Author Peter May explains how his real life French adventures have influenced his books and why he intends to see out his days in south-west France
How did you discover the Lot department in France?
I first stumbled upon the corner of France that I now call home purely by accident. And I suppose there was also a modicum of ignorance involved.
I was 26 years old, and taking my family on holiday to France in a campervan – my wife, my daughter who turned three during the trip, and my mum and dad (retired). The lack of knowledge that fate had bestowed upon me was a complete ignorance of the fact that Paris self-evacuates on 1 August and heads for the Atlantic, Mediterranean and Channel coasts.
We just happened to land in Calais on 1 August, 1978, and very quickly found our progress west towards La Rochelle, and a holiday by the sea, brought to a standstill by streams of westbound traffic that had simply ground to a halt.
Immediate change of plans. I took the first exit and got myself on to minor roads leading due south, occasionally passing over or under streams of stationary traffic heading for the Atlantic coast. I followed an itinerary of country roads, which in those days were labelled flèches vertes, or ‘green arrow’ routes.
It was a marvellous, if unexpected, introduction to rural France. We stopped in tiny campsites or roadside inns, and meandered south through a parched August landscape until we arrived in the south-west town of Cahors – one-time medieval trading capital of Europe, bounded by a loop of the magnificent River Lot.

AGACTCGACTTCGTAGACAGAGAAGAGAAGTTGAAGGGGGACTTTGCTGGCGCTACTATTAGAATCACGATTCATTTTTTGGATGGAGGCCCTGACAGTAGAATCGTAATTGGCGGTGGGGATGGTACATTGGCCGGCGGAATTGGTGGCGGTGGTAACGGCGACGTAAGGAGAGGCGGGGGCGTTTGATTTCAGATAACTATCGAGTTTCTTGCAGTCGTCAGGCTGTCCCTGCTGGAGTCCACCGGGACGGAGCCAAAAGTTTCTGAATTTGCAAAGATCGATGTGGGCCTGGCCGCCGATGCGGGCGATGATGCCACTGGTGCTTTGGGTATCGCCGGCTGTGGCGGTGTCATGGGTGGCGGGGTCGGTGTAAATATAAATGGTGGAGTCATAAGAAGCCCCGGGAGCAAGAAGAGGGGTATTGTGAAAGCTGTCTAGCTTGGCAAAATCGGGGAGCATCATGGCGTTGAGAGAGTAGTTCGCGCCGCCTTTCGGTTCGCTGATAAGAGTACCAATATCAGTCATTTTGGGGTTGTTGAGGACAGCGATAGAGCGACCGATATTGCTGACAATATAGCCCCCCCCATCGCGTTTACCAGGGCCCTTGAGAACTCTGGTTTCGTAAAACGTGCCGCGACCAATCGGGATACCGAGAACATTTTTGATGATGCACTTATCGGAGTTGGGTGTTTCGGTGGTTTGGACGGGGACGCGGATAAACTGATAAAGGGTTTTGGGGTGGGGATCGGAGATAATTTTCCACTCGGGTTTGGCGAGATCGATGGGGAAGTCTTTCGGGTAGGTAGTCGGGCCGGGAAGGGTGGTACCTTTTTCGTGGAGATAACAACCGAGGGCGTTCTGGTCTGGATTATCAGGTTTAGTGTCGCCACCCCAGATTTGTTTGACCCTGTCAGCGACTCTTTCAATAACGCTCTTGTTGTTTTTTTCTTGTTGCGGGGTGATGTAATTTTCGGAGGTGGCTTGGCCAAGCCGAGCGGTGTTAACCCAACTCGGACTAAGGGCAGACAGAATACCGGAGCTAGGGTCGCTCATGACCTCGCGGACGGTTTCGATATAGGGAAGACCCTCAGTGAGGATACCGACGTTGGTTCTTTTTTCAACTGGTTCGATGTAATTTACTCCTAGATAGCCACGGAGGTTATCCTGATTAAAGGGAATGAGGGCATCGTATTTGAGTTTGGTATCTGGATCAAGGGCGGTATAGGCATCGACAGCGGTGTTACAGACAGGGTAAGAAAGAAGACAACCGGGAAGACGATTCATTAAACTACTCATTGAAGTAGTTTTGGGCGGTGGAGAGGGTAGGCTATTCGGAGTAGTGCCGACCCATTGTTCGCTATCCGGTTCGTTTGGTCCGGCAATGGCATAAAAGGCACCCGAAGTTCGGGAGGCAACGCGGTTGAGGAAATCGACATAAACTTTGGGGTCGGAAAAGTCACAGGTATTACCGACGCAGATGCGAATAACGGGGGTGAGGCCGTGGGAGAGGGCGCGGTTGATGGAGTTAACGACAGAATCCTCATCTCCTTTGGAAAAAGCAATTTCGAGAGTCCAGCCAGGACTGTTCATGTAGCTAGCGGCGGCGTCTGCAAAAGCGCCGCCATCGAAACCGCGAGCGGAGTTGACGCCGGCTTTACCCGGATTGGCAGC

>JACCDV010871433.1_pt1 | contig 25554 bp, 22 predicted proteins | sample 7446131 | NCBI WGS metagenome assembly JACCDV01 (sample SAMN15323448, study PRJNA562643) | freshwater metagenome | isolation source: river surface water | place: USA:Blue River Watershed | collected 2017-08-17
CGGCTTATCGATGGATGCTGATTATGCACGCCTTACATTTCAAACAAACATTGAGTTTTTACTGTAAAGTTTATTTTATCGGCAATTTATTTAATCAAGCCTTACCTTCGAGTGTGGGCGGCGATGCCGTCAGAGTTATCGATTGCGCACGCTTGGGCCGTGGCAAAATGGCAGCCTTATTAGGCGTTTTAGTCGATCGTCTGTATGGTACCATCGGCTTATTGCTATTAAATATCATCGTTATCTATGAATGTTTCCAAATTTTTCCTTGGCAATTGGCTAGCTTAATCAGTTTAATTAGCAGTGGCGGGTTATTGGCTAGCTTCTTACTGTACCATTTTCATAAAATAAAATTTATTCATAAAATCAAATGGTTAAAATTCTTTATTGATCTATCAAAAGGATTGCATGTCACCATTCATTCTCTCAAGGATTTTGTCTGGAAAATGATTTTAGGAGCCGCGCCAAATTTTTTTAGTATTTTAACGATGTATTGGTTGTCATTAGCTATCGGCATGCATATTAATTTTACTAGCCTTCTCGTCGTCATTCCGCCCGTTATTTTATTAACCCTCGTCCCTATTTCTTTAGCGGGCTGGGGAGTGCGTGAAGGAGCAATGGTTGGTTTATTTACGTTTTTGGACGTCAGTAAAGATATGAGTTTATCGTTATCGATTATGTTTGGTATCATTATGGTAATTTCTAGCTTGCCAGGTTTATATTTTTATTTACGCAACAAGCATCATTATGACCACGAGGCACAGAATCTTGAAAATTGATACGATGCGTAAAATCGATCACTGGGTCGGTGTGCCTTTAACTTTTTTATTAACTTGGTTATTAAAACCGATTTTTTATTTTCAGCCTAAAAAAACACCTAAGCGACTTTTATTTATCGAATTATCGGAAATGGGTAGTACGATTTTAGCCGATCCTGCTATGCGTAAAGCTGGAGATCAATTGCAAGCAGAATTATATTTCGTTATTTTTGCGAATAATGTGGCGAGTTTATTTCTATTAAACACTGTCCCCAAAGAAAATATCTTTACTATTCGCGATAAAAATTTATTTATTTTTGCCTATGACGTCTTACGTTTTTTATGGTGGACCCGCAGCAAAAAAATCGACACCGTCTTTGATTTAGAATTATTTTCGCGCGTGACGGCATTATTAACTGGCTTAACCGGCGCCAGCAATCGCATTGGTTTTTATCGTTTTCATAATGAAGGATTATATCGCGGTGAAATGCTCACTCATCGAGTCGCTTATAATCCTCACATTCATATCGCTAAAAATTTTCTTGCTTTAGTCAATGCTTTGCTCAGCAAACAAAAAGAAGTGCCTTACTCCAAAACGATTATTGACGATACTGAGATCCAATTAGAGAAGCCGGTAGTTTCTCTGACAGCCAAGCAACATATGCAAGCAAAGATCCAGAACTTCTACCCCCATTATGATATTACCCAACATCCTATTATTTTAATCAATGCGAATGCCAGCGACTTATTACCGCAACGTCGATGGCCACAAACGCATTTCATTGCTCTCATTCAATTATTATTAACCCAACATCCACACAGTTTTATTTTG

As a violent summer storm rolled in, we found a plot on a tiny campsite by the railway line and hunkered down to ride out the thunder, lighting, torrential rain, not to mention the trains that seemed to rumble past our campervan all through the night.
The morning brought clear blue skies and sunshine, and we wandered into the centre of this ancient Roman town to La Halle, a wonderful indoor market in the centre of the cathedral square. Little did I know that nearly 30 years later this town would become home to my character, Enzo Macleod, whose first-floor apartment would overlook the square and La Halle.
Having loaded up with provisions, we hit the road again, heading north and east this time, to the tiny market town of Saint-Céré – a place I had picked at random from the Michelin Guide. Fate, once more, was dealing an extraordinary hand. For here was the place that would become my future home and the centre of my universe.
We found a campsite by the river and loved it so much we came back the following year – and the year after, and the year after that. We made friends with locals and annual holidaymakers, and spent every summer there for the next eight years.
I was, at that time, script editor of the top-rated Scottish soap opera Take the High Road and in 1987 I took a sabbatical break to write a book. I drove down to Saint-Céré on my own, rented a gîte near the 13th-century village of Carennac, and found a spot in the corner of the Café des Voyageurs in Saint-Céré’s Place de la République to write my book. But it wasn’t set in France. It was set in Cambodia during the time of the Khmer Rouge, and I think now how strange it was to be writing about that time and place in a café in la France profonde. But the hand of fate was leading me once more towards a crossroads in my life.
How did you find your house in France?
I made friends with some local people who took me to see a tiny 15th-century stone-built house on the edge of Carennac, a stone’s throw from the River Dordogne, where in a few years they would film the TV series La Rivière Esperance as well as the Yorkshire TV movie Cloud Waltzer. The house had been the subject of a viager, which is a well-established equity release scheme in France. In this case, a well-off local had offered to pay the living costs of the village bell ringer for the remainder of his days in return for inheriting his house. The bell ringer had died, and this was his house now up for sale. The asking price… £15,000.